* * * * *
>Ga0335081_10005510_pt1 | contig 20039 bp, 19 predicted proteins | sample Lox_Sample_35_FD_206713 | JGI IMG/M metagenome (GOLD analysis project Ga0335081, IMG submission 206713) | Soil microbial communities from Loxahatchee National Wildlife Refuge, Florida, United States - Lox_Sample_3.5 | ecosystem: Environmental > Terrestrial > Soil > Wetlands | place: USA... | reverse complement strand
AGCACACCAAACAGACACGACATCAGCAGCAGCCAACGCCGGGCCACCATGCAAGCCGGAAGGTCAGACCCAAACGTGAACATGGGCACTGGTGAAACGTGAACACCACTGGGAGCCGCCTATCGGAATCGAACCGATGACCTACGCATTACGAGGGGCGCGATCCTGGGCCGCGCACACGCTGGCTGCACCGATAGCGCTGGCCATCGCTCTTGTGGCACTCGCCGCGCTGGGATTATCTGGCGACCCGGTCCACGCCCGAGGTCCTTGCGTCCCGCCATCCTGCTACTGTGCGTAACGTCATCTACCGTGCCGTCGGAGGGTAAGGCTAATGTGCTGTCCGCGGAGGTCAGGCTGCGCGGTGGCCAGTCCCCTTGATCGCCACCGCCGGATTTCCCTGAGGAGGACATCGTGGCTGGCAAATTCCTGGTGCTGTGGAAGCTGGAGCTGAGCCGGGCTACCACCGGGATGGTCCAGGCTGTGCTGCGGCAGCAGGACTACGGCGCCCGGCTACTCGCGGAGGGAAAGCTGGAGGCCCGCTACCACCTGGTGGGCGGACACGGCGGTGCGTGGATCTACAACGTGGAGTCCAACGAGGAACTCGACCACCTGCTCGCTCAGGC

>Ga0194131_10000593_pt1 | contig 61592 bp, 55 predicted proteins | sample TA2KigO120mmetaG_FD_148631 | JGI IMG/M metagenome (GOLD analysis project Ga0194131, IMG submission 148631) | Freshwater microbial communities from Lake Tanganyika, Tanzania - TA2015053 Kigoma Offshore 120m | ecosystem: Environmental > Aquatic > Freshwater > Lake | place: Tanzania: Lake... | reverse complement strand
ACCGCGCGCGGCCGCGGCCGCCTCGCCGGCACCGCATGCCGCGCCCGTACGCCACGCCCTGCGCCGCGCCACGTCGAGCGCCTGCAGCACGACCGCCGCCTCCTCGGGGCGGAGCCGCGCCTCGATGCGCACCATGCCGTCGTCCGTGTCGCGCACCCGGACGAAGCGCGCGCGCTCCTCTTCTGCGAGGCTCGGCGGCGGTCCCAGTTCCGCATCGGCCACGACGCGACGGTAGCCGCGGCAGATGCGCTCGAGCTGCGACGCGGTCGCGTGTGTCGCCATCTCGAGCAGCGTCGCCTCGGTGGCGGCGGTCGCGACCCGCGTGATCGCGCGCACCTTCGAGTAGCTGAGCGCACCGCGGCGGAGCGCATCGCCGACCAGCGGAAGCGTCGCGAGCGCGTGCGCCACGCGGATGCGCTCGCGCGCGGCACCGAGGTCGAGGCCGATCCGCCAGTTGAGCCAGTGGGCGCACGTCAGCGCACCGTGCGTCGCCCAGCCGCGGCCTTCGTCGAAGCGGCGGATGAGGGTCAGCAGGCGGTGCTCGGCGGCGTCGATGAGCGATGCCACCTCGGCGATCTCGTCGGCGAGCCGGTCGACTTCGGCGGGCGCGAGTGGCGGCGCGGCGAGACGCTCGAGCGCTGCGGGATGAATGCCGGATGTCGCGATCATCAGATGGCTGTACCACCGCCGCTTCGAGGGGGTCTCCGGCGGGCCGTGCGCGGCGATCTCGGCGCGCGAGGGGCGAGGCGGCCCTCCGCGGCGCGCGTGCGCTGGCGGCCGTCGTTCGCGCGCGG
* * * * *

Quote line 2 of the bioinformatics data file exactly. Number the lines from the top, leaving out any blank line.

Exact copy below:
AGCACACCAAACAGACACGACATCAGCAGCAGCCAACGCCGGGCCACCATGCAAGCCGGAAGGTCAGACCCAAACGTGAACATGGGCACTGGTGAAACGTGAACACCACTGGGAGCCGCCTATCGGAATCGAACCGATGACCTACGCATTACGAGGGGCGCGATCCTGGGCCGCGCACACGCTGGCTGCACCGATAGCGCTGGCCATCGCTCTTGTGGCACTCGCCGCGCTGGGATTATCTGGCGACCCGGTCCACGCCCGAGGTCCTTGCGTCCCGCCATCCTGCTACTGTGCGTAACGTCATCTACCGTGCCGTCGGAGGGTAAGGCTAATGTGCTGTCCGCGGAGGTCAGGCTGCGCGGTGGCCAGTCCCCTTGATCGCCACCGCCGGATTTCCCTGAGGAGGACATCGTGGCTGGCAAATTCCTGGTGCTGTGGAAGCTGGAGCTGAGCCGGGCTACCACCGGGATGGTCCAGGCTGTGCTGCGGCAGCAGGACTACGGCGCCCGGCTACTCGCGGAGGGAAAGCTGGAGGCCCGCTACCACCTGGTGGGCGGACACGGCGGTGCGTGGATCTACAACGTGGAGTCCAACGAGGAACTCGACCACCTGCTCGCTCAGGC